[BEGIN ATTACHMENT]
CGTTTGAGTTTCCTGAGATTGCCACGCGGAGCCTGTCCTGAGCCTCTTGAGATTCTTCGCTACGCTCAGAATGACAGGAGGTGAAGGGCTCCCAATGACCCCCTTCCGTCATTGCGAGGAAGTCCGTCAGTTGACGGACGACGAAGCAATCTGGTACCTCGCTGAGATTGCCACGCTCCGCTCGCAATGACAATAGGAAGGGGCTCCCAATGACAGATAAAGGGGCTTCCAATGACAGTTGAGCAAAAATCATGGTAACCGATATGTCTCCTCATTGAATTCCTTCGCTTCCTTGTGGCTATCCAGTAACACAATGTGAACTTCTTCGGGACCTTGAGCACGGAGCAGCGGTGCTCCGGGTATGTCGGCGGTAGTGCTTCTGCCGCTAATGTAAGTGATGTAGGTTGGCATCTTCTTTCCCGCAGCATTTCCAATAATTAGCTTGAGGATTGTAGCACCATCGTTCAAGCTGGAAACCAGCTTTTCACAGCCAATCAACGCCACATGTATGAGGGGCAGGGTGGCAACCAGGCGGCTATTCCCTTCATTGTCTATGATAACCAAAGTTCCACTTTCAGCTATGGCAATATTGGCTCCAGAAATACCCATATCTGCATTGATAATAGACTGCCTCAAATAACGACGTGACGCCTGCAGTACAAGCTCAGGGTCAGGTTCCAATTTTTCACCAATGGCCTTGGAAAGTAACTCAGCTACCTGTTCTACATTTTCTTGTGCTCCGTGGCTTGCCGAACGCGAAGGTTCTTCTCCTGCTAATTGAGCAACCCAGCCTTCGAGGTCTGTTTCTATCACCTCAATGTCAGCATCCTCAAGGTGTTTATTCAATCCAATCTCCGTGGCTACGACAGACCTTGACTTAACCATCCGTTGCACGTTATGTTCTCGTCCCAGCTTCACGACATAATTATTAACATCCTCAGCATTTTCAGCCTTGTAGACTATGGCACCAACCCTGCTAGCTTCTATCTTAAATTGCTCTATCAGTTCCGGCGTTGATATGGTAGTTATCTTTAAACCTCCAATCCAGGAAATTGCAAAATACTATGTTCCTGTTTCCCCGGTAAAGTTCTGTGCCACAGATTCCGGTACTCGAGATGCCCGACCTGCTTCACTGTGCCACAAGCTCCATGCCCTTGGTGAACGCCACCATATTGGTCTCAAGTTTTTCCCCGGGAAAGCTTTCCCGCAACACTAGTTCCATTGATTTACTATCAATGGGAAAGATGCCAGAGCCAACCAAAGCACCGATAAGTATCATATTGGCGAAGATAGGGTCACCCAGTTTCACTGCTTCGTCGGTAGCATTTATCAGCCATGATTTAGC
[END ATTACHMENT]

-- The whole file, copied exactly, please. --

CGTTTGAGTTTCCTGAGATTGCCACGCGGAGCCTGTCCTGAGCCTCTTGAGATTCTTCGCTACGCTCAGAATGACAGGAGGTGAAGGGCTCCCAATGACCCCCTTCCGTCATTGCGAGGAAGTCCGTCAGTTGACGGACGACGAAGCAATCTGGTACCTCGCTGAGATTGCCACGCTCCGCTCGCAATGACAATAGGAAGGGGCTCCCAATGACAGATAAAGGGGCTTCCAATGACAGTTGAGCAAAAATCATGGTAACCGATATGTCTCCTCATTGAATTCCTTCGCTTCCTTGTGGCTATCCAGTAACACAATGTGAACTTCTTCGGGACCTTGAGCACGGAGCAGCGGTGCTCCGGGTATGTCGGCGGTAGTGCTTCTGCCGCTAATGTAAGTGATGTAGGTTGGCATCTTCTTTCCCGCAGCATTTCCAATAATTAGCTTGAGGATTGTAGCACCATCGTTCAAGCTGGAAACCAGCTTTTCACAGCCAATCAACGCCACATGTATGAGGGGCAGGGTGGCAACCAGGCGGCTATTCCCTTCATTGTCTATGATAACCAAAGTTCCACTTTCAGCTATGGCAATATTGGCTCCAGAAATACCCATATCTGCATTGATAATAGACTGCCTCAAATAACGACGTGACGCCTGCAGTACAAGCTCAGGGTCAGGTTCCAATTTTTCACCAATGGCCTTGGAAAGTAACTCAGCTACCTGTTCTACATTTTCTTGTGCTCCGTGGCTTGCCGAACGCGAAGGTTCTTCTCCTGCTAATTGAGCAACCCAGCCTTCGAGGTCTGTTTCTATCACCTCAATGTCAGCATCCTCAAGGTGTTTATTCAATCCAATCTCCGTGGCTACGACAGACCTTGACTTAACCATCCGTTGCACGTTATGTTCTCGTCCCAGCTTCACGACATAATTATTAACATCCTCAGCATTTTCAGCCTTGTAGACTATGGCACCAACCCTGCTAGCTTCTATCTTAAATTGCTCTATCAGTTCCGGCGTTGATATGGTAGTTATCTTTAAACCTCCAATCCAGGAAATTGCAAAATACTATGTTCCTGTTTCCCCGGTAAAGTTCTGTGCCACAGATTCCGGTACTCGAGATGCCCGACCTGCTTCACTGTGCCACAAGCTCCATGCCCTTGGTGAACGCCACCATATTGGTCTCAAGTTTTTCCCCGGGAAAGCTTTCCCGCAACACTAGTTCCATTGATTTACTATCAATGGGAAAGATGCCAGAGCCAACCAAAGCACCGATAAGTATCATATTGGCGAAGATAGGGTCACCCAGTTTCACTGCTTCGTCGGTAGCATTTATCAGCCATGATTTAGC